Clinton also ordered widespread changes to bolster US diplomatic security overseas.

[...]

The US would send hundreds of additional Marine guards to overseas posts, ask for more money for security improvements and name a new State Department official to oversee "high threat posts," she said.

Because, apparently, Hillary wasn't up to that task after all. And if she plans to run for president in 2016, this is going to be a big hammer in the hands of her rivals.

Citing the report, [Al Jazeera's Washington reporter Rosiland] Jordan said "there wasn't that sense of urgency" at the State Department to secure the diplomatic facilities particularly in countries undergoing political upheavals and revolutions.

The report found that there were "systemic failures and leadership and management deficiencies at senior levels within two bureaus of the State Department [that] resulted in a Special Mission security posture that was inadequate for Benghazi and grossly inadequate to deal with the attack that took place."

So long, Hill.  Enjoy your retirement party.  Don't stutter during the mutual admiration speeches.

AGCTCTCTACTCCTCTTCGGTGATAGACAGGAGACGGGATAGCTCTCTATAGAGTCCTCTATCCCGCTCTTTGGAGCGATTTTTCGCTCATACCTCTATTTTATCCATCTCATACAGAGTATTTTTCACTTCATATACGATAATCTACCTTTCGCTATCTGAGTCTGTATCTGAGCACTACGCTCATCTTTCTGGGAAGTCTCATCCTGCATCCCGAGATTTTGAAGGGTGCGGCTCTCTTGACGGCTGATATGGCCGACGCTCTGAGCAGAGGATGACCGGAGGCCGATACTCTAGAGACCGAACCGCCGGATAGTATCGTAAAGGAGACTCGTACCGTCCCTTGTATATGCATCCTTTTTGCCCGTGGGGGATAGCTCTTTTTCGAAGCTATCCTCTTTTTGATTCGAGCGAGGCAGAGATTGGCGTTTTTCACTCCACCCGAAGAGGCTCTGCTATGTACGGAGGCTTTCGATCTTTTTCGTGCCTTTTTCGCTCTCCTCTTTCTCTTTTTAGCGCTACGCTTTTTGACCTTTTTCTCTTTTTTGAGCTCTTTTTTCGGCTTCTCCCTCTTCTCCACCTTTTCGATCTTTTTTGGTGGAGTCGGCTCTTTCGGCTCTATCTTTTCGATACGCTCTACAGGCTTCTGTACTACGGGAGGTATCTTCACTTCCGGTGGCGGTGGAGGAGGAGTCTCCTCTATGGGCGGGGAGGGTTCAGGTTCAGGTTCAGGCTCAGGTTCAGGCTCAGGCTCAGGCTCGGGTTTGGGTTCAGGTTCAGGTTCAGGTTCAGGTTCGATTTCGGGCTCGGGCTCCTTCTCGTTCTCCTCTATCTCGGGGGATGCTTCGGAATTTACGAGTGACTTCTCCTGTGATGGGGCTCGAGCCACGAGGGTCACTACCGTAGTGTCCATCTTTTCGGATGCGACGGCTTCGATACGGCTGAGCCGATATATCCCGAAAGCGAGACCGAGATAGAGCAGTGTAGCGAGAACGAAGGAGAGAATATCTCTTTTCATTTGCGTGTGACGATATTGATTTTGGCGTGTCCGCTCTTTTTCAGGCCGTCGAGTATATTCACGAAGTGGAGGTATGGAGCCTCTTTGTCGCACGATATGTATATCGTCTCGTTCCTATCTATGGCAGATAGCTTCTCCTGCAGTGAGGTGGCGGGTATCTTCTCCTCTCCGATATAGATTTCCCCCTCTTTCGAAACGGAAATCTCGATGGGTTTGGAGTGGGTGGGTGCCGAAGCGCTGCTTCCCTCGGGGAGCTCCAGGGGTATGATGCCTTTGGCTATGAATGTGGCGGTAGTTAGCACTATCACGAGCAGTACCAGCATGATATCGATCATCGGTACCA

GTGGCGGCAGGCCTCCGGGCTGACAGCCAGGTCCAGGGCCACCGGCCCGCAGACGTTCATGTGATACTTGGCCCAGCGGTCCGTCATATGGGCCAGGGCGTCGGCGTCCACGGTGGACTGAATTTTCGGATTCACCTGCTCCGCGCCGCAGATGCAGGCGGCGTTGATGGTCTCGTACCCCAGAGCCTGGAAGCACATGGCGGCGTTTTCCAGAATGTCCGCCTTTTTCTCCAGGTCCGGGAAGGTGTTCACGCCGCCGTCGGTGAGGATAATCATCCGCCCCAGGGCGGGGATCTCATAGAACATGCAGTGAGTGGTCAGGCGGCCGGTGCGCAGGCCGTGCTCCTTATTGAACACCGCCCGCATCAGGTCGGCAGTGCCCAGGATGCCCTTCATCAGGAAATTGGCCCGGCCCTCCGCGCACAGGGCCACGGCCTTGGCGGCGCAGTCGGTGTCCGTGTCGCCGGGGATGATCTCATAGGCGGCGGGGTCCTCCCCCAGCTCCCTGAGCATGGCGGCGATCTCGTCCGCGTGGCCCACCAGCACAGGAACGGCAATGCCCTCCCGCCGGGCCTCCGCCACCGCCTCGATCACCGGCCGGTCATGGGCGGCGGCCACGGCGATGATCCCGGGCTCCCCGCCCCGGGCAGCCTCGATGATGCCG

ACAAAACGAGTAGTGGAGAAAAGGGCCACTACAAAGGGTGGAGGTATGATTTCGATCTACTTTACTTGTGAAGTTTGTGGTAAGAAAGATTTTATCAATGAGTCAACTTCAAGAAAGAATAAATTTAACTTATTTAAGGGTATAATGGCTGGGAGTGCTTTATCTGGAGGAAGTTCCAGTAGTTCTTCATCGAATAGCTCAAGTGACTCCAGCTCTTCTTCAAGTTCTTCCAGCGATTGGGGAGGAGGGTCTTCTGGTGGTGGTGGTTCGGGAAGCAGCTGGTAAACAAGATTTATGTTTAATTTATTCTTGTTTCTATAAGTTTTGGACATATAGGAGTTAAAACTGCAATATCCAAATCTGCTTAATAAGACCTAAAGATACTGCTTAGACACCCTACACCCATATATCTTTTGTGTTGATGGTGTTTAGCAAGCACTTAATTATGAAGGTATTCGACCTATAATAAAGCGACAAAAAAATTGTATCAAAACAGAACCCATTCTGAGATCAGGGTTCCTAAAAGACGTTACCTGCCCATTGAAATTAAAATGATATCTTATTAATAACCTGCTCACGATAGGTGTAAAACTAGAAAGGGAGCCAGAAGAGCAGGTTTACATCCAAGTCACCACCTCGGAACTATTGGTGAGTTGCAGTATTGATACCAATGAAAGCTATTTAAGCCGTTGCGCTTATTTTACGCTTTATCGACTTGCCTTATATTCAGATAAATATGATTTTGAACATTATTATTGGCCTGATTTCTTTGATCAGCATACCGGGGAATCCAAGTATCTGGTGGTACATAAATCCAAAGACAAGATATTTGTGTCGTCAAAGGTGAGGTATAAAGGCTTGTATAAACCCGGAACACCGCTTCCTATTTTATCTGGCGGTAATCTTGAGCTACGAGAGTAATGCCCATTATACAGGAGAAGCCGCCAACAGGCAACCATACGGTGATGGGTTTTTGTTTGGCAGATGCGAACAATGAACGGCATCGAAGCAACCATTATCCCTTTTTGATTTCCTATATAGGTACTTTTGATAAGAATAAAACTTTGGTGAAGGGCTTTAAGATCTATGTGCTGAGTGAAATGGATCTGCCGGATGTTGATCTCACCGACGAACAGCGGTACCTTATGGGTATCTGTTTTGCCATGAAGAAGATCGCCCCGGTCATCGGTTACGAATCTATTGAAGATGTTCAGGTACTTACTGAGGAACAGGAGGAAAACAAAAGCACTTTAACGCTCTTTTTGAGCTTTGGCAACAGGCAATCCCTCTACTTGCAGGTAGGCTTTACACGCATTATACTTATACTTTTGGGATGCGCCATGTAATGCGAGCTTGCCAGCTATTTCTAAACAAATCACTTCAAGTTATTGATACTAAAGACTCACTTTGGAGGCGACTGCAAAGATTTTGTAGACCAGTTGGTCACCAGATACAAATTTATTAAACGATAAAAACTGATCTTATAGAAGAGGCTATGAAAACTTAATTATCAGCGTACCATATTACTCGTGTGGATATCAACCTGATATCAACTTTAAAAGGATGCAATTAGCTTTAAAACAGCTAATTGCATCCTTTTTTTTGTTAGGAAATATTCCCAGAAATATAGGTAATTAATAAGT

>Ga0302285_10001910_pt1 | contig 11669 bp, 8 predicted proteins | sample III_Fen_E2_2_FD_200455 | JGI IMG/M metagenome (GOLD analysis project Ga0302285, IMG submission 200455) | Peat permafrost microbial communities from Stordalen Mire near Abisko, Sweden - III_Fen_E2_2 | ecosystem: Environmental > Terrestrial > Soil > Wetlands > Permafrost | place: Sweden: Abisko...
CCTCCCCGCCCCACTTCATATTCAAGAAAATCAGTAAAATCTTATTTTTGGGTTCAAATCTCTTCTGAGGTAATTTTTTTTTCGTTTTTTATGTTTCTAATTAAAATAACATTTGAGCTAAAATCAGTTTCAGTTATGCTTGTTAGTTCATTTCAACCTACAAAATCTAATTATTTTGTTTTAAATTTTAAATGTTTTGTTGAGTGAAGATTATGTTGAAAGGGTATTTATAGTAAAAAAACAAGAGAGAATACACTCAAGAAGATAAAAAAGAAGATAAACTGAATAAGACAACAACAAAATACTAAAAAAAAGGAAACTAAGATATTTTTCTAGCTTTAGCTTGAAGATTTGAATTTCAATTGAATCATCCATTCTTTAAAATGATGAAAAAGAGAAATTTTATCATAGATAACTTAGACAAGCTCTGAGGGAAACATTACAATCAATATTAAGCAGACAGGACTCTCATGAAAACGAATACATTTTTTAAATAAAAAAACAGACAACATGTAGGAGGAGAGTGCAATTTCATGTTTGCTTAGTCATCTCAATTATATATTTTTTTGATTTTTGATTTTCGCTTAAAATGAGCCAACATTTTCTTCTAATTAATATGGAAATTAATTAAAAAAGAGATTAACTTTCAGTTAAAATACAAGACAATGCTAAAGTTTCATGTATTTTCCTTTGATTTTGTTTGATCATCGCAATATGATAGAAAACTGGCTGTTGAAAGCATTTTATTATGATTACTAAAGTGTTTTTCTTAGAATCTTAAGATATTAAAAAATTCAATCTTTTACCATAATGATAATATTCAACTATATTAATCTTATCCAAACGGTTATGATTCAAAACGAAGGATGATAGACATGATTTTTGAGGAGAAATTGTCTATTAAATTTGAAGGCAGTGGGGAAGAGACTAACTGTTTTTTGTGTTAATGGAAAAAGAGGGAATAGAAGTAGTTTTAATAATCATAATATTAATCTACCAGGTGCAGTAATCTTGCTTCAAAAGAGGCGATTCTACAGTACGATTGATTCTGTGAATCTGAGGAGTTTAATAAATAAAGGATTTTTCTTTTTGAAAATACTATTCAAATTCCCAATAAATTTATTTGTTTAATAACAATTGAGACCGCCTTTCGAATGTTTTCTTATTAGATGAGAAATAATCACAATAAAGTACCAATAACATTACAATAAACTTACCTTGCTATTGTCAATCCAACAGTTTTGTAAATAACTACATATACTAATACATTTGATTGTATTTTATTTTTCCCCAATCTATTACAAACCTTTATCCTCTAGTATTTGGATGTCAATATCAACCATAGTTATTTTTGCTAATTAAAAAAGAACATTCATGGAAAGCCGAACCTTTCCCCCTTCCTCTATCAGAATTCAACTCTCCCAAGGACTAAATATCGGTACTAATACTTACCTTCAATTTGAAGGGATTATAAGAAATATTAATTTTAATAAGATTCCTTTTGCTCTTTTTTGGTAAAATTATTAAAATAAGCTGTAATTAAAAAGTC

Tuesday, December 18, 2012

Some Ideas Are Better Than Others

“It wouldn’t have happened if the schools allowed the employees to carry firearms,” she told me or words to that effect, but absolutely parroting the NRA talking points. It set me off.

To which –as a sonofalawyer–I could only reply, “Let’s think this through. What calibre do you suggest? What model? Automatic or manual? Rifle, hand gun, something else? If you are going to propose this, you need to have a standard gun issued, so what will it be?”

Do the staff shoot to kill or just to wound? What if the target is one of the students, does that change things? Will teachers have immunity from prosecution for shooting their students or other people on the campus?

You want to train Teacher Union members how to shoot guns? (I swear she flinched at that point, it was pretty funny.) What will be the certification process to prove that they’re good shots. What about the substitute teachers? Will teachers get better guns as they go up the pay scale? What happens if a good teacher is a poor shot? What if the teacher doesn’t want to shoot anyone? Do you fire him or her? What happens when the teachers go on strike? Do you train the scabs?